The Archive October 21, 2020

The Awesomeness of Everything — Lego, That Is

A Case Study on the Cross-Generational, Gender-Inclusive Appeal of the Lego Brand

Let’s get this line out of the way right at the start: Everything is awesome. Yes, for the Lego brand, it really is.

Awesomeness can be measured in many ways. For Lego, it means exploding product sales, global brand awareness, exclusive licensing partnerships, newfound popularity with girls, a diversified digital product line … oh, and an Oscar-nominated song from a wildly popular motion picture.

But in 2015, everything is particularly awesome. According to a recent study by consultancy firm Brand Finance, Lego has zoomed past Ferrari to become the world’s most powerful brand. “Lego was the surprise riser, overtaking last year’s winner, Ferrari, as the strongest brand,” said Brand Finance’s Robert Haigh in a recent article in the Telegraph. “A lot of that has been due to the success of The Lego Movie, but Lego’s underlying strength is that it appeals to both sexes and all ages. Kids have an affection for playing with it, and parents see it with a sense of nostalgia.”

Transcending Generations

This parent-child dynamic seems essential to Lego’s success. Lego is cross-generational, but not in the sense that every generation played with Legos when they were young — which is certainly true. Rather, Lego continues to appeal to a generation long after that generation has grown up. The nostalgia, the connectedness a parent feels with a child when playing with Legos, is a uniquely powerful aspect of the brand. It moves Legos from being a toy to being an emotional experience. And as any worthy brand study will reveal, once you’ve reached consumers on an emotional level, you’re more likely to earn their loyalty.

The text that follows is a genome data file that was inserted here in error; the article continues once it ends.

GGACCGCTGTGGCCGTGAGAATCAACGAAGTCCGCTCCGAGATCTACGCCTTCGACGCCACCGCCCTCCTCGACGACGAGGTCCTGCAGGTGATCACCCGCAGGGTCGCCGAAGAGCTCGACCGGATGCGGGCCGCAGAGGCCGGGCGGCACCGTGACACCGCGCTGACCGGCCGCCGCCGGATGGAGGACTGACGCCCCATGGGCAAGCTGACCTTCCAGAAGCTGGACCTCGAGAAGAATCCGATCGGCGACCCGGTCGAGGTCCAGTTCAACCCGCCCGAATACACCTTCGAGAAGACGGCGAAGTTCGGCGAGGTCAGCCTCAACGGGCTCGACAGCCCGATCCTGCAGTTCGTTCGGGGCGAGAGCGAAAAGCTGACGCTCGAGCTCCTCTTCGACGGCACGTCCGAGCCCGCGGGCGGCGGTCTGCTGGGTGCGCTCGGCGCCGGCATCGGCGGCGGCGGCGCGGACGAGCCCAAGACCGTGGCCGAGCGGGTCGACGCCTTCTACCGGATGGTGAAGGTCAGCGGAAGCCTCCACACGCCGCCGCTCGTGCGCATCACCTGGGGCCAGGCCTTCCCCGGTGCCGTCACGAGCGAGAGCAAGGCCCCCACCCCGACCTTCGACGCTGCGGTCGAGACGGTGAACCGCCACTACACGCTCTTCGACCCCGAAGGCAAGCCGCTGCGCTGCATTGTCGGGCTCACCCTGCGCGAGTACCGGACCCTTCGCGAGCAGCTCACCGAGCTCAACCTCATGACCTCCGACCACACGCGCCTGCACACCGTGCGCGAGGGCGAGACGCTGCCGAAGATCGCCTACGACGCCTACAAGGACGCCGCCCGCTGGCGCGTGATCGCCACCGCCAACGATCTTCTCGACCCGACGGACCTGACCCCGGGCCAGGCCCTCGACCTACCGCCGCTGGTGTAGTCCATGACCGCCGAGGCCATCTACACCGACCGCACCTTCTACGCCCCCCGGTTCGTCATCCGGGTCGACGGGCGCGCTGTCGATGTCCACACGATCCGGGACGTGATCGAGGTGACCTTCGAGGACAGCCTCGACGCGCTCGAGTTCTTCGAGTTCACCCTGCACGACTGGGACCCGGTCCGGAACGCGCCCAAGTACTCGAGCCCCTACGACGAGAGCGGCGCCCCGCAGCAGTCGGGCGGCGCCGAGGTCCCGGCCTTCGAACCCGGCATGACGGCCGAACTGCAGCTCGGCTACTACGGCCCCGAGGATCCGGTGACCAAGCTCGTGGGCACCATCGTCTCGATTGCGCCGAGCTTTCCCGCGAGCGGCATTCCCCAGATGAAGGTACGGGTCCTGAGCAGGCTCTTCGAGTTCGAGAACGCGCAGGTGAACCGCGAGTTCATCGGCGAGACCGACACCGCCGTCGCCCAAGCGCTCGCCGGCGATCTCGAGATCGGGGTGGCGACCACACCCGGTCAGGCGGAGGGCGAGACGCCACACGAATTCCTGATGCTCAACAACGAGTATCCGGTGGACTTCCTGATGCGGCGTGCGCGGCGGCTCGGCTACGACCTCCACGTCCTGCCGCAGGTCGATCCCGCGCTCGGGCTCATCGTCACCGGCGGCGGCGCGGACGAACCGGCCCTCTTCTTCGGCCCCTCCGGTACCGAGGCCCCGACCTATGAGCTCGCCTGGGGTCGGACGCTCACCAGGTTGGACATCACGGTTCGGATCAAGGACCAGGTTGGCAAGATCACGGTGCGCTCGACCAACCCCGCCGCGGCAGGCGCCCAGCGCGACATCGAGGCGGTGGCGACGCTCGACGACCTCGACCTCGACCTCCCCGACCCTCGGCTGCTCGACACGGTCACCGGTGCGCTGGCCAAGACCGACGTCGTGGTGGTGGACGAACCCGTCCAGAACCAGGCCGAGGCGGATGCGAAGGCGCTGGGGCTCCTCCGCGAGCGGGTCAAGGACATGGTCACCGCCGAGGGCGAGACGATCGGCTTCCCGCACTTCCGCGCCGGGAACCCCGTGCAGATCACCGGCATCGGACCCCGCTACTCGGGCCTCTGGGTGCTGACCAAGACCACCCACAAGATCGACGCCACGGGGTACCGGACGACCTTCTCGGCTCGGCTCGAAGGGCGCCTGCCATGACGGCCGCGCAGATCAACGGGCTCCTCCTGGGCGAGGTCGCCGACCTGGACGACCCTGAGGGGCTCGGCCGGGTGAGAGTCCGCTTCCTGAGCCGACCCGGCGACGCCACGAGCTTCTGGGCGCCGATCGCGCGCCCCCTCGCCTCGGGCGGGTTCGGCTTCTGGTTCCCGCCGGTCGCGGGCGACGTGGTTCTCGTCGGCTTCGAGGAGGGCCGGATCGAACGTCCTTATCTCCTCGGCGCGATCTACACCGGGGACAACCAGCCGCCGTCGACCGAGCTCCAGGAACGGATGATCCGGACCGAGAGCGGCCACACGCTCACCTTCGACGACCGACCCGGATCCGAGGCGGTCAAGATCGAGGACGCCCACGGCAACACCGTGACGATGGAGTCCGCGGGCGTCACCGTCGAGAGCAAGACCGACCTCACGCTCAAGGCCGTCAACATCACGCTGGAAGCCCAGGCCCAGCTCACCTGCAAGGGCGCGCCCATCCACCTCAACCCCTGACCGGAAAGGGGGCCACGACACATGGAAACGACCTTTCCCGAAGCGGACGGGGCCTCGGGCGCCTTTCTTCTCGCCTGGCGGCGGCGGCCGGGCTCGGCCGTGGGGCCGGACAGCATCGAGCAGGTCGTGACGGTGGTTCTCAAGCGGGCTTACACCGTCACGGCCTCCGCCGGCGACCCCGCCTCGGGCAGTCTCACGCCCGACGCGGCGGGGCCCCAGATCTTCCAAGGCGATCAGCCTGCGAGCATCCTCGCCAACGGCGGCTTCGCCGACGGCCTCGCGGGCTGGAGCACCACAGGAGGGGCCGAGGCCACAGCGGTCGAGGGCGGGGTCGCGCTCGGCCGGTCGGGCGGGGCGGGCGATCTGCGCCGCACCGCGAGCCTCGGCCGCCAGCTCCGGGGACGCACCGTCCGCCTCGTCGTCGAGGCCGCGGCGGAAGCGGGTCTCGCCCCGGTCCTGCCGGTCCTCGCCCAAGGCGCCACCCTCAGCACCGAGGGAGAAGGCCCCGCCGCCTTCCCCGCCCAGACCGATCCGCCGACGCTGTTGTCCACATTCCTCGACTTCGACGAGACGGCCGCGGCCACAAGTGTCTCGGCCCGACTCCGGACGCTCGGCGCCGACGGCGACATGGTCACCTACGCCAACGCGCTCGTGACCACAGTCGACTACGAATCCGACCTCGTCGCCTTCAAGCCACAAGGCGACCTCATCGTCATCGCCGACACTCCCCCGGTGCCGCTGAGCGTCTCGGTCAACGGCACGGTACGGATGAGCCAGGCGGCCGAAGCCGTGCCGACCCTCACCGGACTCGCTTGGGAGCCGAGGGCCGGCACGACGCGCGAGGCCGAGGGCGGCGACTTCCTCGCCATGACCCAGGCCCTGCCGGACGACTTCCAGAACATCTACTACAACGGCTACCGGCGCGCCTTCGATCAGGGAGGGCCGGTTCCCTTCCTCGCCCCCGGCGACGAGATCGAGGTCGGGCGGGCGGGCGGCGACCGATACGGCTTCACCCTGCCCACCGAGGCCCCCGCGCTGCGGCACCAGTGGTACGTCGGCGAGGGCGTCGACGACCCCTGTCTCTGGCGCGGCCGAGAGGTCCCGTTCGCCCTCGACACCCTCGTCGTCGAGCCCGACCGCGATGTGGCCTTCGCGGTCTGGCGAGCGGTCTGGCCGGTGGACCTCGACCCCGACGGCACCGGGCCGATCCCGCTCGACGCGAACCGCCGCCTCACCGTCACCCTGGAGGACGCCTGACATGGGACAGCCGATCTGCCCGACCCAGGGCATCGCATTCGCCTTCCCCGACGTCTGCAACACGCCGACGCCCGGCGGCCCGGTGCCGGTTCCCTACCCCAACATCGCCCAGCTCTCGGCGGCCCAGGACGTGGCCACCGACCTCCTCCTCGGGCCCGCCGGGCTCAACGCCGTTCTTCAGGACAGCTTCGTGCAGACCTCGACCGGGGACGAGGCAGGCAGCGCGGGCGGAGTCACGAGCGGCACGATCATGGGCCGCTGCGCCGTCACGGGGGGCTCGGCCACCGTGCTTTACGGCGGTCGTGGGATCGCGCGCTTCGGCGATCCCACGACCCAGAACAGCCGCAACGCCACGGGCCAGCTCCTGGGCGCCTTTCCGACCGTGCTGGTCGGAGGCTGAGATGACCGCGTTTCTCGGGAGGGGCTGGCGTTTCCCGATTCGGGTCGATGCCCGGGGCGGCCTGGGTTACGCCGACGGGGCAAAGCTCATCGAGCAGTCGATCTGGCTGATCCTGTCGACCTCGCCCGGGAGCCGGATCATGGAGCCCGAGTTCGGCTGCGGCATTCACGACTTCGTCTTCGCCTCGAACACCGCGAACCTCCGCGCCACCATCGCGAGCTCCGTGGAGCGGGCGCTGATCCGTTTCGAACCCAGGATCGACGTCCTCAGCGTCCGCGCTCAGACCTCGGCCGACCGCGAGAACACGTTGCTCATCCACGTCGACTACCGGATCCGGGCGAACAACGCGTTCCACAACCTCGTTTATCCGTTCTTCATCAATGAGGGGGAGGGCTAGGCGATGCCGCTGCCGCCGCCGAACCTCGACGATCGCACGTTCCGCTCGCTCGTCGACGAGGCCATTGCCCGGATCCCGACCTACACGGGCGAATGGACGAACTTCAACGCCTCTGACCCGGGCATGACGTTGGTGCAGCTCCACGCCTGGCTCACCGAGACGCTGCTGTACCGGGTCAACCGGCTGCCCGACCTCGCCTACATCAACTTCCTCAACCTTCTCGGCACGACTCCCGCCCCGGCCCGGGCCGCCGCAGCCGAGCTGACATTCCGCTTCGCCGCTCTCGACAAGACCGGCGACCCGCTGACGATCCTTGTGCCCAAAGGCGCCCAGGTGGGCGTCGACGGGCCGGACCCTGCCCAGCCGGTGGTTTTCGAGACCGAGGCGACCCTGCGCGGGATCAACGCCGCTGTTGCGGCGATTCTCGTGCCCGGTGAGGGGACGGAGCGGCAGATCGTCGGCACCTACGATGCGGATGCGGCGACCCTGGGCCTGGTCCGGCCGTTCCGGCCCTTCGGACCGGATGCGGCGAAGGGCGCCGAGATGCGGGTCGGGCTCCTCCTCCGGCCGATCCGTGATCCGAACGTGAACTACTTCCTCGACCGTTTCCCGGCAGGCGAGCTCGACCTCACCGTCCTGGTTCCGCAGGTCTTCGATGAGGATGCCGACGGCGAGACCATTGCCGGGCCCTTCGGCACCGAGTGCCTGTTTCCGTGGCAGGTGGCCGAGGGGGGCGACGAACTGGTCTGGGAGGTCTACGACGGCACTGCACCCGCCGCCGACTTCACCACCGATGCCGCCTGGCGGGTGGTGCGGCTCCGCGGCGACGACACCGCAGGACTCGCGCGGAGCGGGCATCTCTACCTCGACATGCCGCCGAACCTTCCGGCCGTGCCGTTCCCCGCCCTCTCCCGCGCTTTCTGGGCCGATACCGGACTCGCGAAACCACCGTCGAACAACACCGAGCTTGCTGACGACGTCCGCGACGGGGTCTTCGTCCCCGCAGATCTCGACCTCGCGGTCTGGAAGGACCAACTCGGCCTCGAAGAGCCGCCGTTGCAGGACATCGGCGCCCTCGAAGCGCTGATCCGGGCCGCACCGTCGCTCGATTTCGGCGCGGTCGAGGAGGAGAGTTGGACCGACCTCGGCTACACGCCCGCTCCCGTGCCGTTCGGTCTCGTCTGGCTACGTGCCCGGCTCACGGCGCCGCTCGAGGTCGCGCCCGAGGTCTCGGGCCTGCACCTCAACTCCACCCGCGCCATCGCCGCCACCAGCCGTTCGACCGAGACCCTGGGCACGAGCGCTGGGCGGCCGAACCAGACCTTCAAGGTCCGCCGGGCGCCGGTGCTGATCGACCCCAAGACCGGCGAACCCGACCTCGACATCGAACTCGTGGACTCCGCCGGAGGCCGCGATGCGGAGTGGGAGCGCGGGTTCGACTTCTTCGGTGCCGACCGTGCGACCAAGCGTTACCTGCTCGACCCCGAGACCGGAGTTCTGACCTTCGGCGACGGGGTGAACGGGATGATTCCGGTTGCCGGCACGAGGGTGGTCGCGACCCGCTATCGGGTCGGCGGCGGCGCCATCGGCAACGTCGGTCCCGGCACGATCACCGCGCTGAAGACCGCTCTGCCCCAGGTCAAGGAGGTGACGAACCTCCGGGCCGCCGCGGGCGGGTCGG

Here at Britton Marketing & Design Group, we’ve done a bit of our own research into Lego’s cross-generational appeal. The video below, titled Lego Through the Generations and featuring Britton friend Joe Valley and his son Sacha, illustrates the special father-son bond created by the Lego brand.

Here you can clearly see a father and son sharing in the joy of the moment. Joe’s Legos are mixed right in with Sacha’s. They discuss the features of different pieces, new and old. They share ideas. They imagine what Legos of the future might look like. Creativity, imagination, togetherness — it’s all part of what makes Lego more than just a toy.